It was difficult to watch. The video of a helpless passenger on a #United Airlines flight being roughed up and dragged off a plane to the horror of other passengers. What was United Airlines thinking? And no, he wasn't a terrorist, or a hijacker, or a non-paying customer. He did not abuse or threaten airline staff or passengers. He simply asserted his right to refuse to give up the seat he paid for to airline staff. Is the passenger always wrong and what does this say about the state of customer service in the airline industry?

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Man dragged off plane for refusing to "volunteer"

The airline initially said that passengers on the United Express Flight 3411 in Chicago were asked to voluntary give up their seats and take another flight as they were fully booked.

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However, it was soon revealed that passengers were removed so that their own staff could be seated. When enough passengers did not volunteer, the staff called law enforcement to randomly select passengers and force them off the plane. According to reports, the man was a doctor who needed to be at the hospital in the morning and did not want to get off the plane. Videos posted on Social media after the incident, captured the passenger being forcefully removed from his seat, bloodied and dragged down the aisle of the plane.

A callous reaction by United Airlines

A screaming passenger being dragged off the plane was what passengers saw and heard and the world did as well. You can hear a female passenger yelling at the officers to stop. Social media was on fire in the aftermath of the actions taken by United Airlines. The company waffled between a half-hearted generalised apology, providing justifications for their actions and blaming the victim.

The CEO, Oscar Munoz apologised for having to "re-accommodate these customers" and another one for "the upsetting event" but there was no direct apology to the injured customer. Instead, he compliment the staff in a separate note by saying "While I deeply regret this situation arose, I also emphatically stand behind all of you, and I want to commend you for continuing to go above and beyond to ensure we fly right,”.

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Blaming the customer

It was all the passenger's fault, the Airline seemed to suggest. When you treat your customers like criminals I guess you play the blame game. In United Airlines' account of the incident, they accused the man of being belligerent and disruptive. I guess that is what not "volunteering" is now called. They go on to say that the passenger was told to leave politely but defied the crew and staff.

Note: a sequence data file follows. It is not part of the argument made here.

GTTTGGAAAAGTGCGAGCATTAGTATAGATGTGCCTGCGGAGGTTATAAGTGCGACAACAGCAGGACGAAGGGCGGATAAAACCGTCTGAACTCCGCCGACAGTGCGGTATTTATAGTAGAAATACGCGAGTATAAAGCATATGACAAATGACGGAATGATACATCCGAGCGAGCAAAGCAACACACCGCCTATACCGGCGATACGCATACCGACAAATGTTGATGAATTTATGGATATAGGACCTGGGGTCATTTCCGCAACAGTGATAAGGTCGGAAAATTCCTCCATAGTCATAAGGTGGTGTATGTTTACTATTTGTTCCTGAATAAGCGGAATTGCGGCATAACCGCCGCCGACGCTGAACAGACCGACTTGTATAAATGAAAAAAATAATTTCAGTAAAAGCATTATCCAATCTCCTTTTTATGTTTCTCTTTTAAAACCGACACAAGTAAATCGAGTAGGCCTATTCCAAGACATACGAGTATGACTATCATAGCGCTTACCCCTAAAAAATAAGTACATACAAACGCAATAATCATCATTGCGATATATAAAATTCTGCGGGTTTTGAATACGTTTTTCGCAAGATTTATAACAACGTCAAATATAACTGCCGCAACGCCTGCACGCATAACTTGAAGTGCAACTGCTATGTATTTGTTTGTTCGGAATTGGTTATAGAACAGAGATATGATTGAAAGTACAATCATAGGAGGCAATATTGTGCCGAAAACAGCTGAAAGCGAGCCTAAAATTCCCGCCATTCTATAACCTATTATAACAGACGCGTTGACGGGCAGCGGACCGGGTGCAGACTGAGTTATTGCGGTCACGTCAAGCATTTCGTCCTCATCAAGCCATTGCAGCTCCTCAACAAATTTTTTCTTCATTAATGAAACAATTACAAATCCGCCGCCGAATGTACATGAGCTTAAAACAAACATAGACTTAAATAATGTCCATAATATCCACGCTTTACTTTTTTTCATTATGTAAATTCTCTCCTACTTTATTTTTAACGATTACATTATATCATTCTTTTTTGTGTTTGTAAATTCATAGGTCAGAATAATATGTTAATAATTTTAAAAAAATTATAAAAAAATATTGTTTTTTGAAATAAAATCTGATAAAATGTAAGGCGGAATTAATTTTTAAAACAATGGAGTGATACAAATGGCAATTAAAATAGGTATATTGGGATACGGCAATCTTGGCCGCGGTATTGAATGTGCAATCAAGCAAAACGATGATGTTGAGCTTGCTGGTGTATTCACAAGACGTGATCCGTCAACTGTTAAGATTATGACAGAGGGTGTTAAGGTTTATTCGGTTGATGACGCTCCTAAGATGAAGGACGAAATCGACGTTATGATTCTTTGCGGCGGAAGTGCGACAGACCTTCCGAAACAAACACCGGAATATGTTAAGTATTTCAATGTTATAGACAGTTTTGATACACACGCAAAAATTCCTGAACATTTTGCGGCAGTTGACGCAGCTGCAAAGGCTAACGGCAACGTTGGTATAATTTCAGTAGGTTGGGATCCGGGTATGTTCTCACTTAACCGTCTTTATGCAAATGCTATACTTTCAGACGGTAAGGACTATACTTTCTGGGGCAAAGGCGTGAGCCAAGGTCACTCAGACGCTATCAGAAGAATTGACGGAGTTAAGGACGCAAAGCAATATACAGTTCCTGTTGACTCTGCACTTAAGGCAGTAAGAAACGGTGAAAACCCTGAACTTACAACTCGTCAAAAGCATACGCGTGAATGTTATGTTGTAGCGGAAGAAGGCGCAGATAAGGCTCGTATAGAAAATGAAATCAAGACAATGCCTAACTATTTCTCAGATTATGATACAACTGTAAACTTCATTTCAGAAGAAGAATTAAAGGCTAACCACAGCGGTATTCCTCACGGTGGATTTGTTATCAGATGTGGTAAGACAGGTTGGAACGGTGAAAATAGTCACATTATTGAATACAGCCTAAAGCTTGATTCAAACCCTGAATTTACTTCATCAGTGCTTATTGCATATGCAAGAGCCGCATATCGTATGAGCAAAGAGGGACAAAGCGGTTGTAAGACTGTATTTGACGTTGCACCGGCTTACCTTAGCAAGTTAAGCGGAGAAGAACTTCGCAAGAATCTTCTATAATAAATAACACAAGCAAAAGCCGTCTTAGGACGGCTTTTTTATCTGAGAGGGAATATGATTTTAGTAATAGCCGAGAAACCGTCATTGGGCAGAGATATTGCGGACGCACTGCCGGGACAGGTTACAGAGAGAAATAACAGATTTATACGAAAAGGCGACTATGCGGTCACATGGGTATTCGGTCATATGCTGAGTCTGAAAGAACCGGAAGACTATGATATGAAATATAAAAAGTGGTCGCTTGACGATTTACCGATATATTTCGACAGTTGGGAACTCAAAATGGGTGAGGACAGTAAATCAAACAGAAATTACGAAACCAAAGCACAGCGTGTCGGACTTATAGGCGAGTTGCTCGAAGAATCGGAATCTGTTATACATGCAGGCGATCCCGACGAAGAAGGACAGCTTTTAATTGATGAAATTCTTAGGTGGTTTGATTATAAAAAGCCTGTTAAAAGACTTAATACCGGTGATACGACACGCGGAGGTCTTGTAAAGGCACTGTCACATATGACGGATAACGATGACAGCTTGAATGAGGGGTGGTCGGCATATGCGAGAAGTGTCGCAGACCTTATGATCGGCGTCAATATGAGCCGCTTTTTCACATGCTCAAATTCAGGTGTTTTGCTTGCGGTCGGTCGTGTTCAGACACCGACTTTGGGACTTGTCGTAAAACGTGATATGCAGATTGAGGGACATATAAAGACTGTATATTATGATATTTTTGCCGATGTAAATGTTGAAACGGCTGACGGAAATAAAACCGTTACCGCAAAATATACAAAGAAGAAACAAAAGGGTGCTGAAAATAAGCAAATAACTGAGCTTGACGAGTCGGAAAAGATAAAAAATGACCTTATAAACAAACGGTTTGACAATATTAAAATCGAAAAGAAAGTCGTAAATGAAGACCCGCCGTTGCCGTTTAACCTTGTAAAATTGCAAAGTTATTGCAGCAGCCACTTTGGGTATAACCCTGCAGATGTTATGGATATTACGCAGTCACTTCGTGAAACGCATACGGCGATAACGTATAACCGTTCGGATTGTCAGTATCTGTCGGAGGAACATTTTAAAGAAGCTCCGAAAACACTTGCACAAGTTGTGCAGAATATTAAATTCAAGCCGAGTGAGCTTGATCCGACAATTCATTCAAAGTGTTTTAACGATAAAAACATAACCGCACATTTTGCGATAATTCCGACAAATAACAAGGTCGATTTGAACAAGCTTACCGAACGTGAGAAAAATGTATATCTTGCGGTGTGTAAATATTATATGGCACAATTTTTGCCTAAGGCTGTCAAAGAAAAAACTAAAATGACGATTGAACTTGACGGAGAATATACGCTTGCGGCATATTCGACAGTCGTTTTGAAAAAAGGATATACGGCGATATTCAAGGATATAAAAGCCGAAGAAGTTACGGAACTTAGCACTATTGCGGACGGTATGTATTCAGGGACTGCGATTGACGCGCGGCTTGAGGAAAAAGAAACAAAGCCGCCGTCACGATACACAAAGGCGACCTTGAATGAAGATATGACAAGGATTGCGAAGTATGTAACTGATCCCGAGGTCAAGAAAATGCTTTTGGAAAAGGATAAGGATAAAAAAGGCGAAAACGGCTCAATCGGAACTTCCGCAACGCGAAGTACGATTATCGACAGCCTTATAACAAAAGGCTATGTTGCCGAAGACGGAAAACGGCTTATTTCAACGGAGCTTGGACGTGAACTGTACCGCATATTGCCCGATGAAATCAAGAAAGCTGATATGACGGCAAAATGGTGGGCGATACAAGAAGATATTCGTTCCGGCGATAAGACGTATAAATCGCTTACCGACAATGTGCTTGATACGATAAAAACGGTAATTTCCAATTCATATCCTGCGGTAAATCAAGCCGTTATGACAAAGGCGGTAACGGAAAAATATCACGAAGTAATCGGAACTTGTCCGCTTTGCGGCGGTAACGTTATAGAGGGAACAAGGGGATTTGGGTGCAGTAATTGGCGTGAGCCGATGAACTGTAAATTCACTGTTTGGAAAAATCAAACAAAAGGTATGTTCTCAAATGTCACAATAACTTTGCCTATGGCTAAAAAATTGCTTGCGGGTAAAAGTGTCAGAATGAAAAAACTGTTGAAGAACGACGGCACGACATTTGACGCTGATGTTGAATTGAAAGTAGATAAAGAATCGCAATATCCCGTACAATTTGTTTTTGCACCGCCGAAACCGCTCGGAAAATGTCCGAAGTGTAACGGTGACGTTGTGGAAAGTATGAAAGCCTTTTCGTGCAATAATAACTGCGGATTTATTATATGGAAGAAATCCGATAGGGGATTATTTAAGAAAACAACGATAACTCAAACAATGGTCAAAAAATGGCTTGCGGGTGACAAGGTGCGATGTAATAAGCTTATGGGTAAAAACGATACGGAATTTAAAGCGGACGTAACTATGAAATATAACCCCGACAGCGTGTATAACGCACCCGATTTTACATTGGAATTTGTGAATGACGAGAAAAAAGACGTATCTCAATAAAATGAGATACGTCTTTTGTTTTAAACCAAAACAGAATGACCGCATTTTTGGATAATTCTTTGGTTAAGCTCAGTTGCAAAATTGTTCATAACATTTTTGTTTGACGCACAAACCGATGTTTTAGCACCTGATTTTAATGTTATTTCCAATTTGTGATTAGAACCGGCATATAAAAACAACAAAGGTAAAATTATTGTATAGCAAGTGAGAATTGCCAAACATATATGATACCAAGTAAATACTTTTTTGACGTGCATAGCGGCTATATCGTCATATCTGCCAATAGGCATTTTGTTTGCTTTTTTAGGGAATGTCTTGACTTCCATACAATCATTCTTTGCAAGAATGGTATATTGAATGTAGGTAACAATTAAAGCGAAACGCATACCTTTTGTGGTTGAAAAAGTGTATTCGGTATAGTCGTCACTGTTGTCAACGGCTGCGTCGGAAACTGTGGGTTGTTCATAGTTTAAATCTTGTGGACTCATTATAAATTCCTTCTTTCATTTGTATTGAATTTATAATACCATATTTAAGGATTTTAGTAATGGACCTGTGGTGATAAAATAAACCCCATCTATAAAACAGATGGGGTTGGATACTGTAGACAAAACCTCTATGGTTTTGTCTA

A question of race?

The passenger being dragged out of the plane appeared to be Asian and many are questioning whether a white passenger would have been treated this way. At least people in one country, China, thinks the action was racially motivated. The news of the man's plight quickly trended on Weibo, China's version of Twitter, attracting 85 million readers and thousands of comments. There is also a petition to boycott the airline which has gone viral on We Chat. This could be problematic for a company that calls itself the top American carrier to China..

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The backlash

It is the second time in a month that United Airlines has been criticised for its poor treatment of customers. The backlash came fast and furious with some calling for a boycott of the carrier. Others weighed in on social media severely criticising the handling of the incident and their response to it. But more serious to their bottom line is that their shares fell 4% following the incident.

Flying at your own risk

It is important that customers flying on United Airlines or any other airline know their rights and read the fine print on their tickets. Otherwise, passengers are flying at their own risk. It is also critical that passengers understand that they could also be victims and encounter a similar situation. This could happen to anyone and you need to ask yourself if you want to risk it. When asked to give up your seat, you really don't have an option; you either comply are be forcefully removed. Isn't it time that customers remind airlines who pays them and the age old tenant that the customer is always right?